When asked why this may be, Dr. Barzilay explained, “It is possible that there are resilience factors that prevent the possible deleterious effects of prenatal stress on brain development. But it is also possible that adverse neuropsychiatric effects may present in the adolescent or early adult years, which were not assessed in the current study since we followed the children until age nine.”
Dr. Barzilay and his team, along with LiBI Director Raquel Gur, MD, PhD, are starting new studies to prospectively follow pregnant mothers and their children to identify risk and resilience factors that affect the development of brain and behavior.
Celebrate Our Scientific Achievements With the 2019 Annual Report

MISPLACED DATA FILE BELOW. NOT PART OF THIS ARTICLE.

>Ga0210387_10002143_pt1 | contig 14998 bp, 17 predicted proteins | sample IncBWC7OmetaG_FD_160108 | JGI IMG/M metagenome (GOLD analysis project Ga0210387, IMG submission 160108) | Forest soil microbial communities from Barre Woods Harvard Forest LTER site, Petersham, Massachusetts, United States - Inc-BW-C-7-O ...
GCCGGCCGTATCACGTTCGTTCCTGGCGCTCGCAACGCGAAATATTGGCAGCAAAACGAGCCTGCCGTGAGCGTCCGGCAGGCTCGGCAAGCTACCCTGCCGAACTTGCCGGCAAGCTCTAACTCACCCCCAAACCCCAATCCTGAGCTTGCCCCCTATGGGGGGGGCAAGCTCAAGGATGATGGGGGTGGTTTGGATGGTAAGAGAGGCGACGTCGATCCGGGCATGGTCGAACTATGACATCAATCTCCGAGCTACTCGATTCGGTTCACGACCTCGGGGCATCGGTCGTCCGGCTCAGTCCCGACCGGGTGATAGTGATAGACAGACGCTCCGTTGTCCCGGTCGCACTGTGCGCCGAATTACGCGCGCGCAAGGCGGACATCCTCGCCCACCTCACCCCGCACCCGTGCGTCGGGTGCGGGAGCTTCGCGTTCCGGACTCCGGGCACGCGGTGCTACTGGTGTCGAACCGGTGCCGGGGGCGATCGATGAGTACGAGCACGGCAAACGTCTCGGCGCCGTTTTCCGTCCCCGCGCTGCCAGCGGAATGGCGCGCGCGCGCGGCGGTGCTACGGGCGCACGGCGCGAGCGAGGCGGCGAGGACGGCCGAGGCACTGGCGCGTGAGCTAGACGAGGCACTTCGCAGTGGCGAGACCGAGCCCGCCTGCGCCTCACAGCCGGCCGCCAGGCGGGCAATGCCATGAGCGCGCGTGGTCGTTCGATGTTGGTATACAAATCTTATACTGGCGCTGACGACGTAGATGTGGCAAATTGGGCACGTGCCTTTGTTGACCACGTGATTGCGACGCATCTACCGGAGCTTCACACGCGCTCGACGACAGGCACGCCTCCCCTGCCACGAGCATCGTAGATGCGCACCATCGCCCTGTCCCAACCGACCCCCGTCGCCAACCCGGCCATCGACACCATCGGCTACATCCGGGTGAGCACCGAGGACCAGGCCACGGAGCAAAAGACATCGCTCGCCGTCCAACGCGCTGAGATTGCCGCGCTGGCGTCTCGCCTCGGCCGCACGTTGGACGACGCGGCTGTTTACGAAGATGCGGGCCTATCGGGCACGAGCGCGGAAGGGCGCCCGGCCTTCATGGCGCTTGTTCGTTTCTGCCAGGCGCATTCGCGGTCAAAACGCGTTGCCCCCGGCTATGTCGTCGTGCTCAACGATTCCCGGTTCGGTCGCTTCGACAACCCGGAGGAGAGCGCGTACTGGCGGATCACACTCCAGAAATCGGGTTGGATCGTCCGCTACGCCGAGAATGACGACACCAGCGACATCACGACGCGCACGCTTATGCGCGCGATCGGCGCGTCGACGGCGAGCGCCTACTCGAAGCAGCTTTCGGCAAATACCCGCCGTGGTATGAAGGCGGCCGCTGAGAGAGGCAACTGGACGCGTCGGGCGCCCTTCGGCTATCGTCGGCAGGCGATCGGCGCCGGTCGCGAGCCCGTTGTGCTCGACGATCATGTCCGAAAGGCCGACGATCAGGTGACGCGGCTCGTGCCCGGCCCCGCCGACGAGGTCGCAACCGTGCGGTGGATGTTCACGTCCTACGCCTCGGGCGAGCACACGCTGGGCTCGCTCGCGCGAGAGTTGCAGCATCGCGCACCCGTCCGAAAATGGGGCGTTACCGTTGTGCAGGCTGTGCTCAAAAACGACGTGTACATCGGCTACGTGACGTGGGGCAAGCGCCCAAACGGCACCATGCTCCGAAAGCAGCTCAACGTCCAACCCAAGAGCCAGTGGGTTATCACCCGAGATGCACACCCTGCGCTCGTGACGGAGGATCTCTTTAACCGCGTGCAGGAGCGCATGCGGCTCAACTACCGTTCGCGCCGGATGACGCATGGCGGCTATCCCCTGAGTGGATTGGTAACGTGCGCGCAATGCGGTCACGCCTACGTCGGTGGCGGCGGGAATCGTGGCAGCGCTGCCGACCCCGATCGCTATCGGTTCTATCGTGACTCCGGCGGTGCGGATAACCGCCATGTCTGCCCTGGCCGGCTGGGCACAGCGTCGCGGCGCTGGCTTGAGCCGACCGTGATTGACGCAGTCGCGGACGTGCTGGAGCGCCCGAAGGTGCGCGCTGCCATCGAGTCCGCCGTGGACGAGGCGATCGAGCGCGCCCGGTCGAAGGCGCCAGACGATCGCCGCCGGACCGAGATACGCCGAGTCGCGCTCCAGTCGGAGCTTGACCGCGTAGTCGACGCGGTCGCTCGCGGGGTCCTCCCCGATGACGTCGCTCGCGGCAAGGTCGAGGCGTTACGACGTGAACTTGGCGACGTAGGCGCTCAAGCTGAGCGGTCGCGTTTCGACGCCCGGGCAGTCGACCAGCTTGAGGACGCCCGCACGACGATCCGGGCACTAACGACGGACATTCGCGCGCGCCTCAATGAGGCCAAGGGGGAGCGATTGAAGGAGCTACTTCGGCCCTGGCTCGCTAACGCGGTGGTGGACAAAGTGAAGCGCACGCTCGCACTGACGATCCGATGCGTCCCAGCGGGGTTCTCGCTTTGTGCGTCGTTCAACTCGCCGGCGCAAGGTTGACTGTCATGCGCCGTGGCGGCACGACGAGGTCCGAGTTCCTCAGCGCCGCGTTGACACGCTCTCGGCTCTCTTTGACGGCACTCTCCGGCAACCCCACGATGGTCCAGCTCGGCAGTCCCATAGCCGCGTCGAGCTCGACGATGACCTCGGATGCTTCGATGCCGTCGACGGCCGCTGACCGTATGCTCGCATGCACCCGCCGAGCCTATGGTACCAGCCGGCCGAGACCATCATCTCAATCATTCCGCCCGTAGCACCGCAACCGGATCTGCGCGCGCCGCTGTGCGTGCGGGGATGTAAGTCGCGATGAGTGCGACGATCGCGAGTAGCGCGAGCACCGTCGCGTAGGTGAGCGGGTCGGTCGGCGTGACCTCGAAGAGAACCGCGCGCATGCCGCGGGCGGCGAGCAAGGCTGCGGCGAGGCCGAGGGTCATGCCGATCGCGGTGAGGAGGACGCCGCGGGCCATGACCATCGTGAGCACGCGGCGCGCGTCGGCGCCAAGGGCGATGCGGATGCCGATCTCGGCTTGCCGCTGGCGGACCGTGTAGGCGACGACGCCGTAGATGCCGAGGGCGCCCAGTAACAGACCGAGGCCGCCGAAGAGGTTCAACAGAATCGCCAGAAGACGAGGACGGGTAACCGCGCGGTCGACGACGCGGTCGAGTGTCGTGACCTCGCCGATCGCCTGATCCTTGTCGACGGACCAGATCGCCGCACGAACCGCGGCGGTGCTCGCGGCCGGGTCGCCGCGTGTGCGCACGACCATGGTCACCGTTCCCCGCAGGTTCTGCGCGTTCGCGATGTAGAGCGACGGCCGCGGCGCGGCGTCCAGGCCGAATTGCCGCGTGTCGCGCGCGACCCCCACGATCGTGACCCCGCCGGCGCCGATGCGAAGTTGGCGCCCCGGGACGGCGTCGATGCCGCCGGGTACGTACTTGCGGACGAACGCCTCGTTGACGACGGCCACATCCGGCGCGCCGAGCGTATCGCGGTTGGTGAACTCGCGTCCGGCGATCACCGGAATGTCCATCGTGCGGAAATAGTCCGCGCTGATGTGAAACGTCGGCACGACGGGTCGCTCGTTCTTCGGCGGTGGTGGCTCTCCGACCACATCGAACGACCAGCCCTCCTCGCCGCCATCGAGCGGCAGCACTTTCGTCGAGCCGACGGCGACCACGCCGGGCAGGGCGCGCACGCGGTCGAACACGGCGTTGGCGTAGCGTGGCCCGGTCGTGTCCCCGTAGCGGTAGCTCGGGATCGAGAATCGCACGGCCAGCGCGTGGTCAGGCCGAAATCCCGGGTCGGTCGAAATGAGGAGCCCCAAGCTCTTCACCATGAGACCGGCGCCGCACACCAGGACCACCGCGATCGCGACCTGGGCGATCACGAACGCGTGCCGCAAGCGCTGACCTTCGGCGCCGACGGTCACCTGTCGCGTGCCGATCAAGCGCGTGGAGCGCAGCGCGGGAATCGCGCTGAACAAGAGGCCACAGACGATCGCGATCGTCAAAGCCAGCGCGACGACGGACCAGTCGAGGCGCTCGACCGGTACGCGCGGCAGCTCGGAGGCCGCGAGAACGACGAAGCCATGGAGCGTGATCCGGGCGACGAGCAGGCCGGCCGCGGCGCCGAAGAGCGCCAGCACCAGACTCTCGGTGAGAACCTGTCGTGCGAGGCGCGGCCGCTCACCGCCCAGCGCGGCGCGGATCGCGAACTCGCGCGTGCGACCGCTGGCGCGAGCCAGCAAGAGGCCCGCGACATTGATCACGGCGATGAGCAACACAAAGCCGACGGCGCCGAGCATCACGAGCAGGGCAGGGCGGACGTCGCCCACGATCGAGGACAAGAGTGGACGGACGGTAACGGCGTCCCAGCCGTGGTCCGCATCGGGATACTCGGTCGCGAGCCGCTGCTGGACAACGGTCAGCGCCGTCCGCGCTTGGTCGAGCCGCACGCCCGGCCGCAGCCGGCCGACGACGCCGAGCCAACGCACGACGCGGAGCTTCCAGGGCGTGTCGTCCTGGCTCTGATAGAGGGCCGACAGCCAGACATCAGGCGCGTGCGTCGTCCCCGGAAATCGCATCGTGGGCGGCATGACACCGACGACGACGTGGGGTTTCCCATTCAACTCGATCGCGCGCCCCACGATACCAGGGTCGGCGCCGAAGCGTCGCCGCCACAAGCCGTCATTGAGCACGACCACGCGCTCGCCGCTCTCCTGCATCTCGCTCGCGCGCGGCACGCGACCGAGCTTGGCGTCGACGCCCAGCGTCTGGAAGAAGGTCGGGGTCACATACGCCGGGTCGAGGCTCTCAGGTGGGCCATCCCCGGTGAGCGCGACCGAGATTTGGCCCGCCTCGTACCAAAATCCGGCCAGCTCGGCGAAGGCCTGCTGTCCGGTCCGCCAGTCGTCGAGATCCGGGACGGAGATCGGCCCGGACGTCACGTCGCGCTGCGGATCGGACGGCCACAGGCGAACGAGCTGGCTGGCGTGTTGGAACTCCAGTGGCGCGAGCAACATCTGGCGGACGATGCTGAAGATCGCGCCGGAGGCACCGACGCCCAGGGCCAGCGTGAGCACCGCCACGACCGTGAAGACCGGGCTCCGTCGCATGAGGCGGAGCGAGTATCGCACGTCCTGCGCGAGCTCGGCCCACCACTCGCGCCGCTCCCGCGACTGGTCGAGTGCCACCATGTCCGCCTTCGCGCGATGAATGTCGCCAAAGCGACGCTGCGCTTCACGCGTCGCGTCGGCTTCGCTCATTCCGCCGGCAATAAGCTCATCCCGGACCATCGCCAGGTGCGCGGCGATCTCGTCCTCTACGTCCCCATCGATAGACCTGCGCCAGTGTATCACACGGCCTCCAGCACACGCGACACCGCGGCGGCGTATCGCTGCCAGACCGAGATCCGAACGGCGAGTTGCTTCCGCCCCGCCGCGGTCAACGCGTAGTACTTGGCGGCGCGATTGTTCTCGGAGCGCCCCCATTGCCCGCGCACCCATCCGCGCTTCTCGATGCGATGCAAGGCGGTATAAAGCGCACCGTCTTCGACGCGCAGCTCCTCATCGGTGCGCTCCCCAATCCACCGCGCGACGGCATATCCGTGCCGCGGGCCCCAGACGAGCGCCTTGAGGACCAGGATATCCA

Our 2019 Research Institute Annual Report is here! This year’s collection of stories capture the innovative and exciting breakthroughs in pediatric science made by our research community over the fiscal year 2019. Read about game-changing collaborations, discover novel research initiatives, and meet the visionaries, leaders, families, and scientists who inspire us to drive pediatric medicine forward every day.
Catch up on our headlines from our last edition:
- Newsweek Covers Allergy Research by World-renowned CHOP Doc
- Finding a Way to Accelerate Cures for Children With Cancer
- Tagging CAR T Cells With Imaging Markers to Monitor Cancer Therapy in Body
- Paul Offit, MD, Honored With Prestigious Science Award
- Patterns of Spinal Curvature in Children May Predict Scoliosis in Teens